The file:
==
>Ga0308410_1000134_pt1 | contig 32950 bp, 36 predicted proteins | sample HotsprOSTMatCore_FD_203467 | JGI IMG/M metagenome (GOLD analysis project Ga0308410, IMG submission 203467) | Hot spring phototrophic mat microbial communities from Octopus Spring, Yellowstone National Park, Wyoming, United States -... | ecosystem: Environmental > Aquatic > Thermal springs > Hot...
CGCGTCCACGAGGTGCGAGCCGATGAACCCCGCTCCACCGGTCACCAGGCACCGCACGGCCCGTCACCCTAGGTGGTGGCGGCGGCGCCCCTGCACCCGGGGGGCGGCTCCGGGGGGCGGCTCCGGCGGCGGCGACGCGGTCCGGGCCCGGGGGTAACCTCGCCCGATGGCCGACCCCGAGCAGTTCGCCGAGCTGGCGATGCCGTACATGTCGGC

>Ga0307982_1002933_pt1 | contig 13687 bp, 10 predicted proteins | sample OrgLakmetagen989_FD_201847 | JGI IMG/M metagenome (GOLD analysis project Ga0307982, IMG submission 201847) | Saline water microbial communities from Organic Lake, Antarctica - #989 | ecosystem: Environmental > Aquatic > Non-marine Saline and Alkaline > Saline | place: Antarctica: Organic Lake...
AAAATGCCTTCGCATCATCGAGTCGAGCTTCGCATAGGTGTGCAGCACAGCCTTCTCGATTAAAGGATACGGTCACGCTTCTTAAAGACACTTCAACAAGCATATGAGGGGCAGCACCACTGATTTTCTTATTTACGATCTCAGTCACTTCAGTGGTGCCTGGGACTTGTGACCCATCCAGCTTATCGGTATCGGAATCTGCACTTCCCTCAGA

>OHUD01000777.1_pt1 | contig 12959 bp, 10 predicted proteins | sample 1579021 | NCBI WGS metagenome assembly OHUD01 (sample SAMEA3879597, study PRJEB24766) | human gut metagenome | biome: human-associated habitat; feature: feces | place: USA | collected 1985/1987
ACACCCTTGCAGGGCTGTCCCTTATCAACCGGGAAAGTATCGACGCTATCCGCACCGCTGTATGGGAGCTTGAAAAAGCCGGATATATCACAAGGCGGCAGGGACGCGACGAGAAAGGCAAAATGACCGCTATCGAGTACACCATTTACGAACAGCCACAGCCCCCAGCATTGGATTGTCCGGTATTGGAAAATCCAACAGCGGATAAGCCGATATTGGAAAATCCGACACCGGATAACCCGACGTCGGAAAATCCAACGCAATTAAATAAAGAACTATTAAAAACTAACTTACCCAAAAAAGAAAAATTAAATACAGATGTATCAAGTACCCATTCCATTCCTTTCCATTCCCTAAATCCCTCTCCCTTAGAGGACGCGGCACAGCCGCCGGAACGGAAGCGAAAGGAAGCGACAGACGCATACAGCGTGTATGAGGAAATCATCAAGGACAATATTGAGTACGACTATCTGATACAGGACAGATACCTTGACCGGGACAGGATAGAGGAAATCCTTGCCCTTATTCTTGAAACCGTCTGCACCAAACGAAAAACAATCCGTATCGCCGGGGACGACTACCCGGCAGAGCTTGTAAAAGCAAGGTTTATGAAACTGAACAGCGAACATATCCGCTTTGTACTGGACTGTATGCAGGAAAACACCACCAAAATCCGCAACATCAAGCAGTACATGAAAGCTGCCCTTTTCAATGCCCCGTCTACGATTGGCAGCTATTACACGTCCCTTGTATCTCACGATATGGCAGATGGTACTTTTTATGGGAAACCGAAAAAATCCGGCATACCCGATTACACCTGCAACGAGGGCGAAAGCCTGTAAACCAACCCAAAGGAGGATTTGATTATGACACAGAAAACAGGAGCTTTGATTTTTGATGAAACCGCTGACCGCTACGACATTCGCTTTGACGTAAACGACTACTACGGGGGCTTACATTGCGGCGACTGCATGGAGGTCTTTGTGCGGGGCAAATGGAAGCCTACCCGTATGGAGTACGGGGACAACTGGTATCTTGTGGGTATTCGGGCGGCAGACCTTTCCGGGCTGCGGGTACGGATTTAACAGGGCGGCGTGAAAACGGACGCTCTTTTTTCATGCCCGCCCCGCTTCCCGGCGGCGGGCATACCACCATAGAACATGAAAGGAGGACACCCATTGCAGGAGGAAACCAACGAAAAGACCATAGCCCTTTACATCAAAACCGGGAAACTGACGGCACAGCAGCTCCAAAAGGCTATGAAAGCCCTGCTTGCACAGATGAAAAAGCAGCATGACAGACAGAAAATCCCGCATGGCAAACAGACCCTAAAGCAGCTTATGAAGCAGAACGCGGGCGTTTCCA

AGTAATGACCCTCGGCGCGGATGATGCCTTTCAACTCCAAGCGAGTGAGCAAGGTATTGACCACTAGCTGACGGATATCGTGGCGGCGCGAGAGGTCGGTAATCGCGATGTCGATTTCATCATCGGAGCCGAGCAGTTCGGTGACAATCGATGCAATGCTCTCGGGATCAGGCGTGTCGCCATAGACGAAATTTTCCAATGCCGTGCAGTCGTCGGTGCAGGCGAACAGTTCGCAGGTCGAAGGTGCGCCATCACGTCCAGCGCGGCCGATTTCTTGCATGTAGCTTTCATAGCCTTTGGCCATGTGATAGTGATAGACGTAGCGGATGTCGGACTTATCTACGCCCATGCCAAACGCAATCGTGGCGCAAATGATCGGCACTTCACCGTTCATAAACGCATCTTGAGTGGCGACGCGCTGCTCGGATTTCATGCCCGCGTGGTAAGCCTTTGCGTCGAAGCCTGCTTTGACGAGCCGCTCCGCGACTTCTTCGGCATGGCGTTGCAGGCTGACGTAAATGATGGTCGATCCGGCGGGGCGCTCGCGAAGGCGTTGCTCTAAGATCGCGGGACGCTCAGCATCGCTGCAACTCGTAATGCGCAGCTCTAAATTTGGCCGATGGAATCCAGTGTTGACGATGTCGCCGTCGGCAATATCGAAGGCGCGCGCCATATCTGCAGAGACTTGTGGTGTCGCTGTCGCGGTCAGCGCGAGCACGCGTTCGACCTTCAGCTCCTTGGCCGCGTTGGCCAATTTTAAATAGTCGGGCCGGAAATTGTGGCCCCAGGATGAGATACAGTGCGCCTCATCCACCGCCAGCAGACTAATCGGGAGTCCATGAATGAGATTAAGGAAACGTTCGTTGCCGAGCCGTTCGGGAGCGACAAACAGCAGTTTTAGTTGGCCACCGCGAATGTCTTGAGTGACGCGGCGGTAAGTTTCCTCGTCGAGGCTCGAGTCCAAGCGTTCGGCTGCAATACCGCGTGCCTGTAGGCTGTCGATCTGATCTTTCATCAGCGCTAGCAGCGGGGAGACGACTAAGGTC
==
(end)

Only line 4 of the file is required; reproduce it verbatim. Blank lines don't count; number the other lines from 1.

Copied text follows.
AAAATGCCTTCGCATCATCGAGTCGAGCTTCGCATAGGTGTGCAGCACAGCCTTCTCGATTAAAGGATACGGTCACGCTTCTTAAAGACACTTCAACAAGCATATGAGGGGCAGCACCACTGATTTTCTTATTTACGATCTCAGTCACTTCAGTGGTGCCTGGGACTTGTGACCCATCCAGCTTATCGGTATCGGAATCTGCACTTCCCTCAGA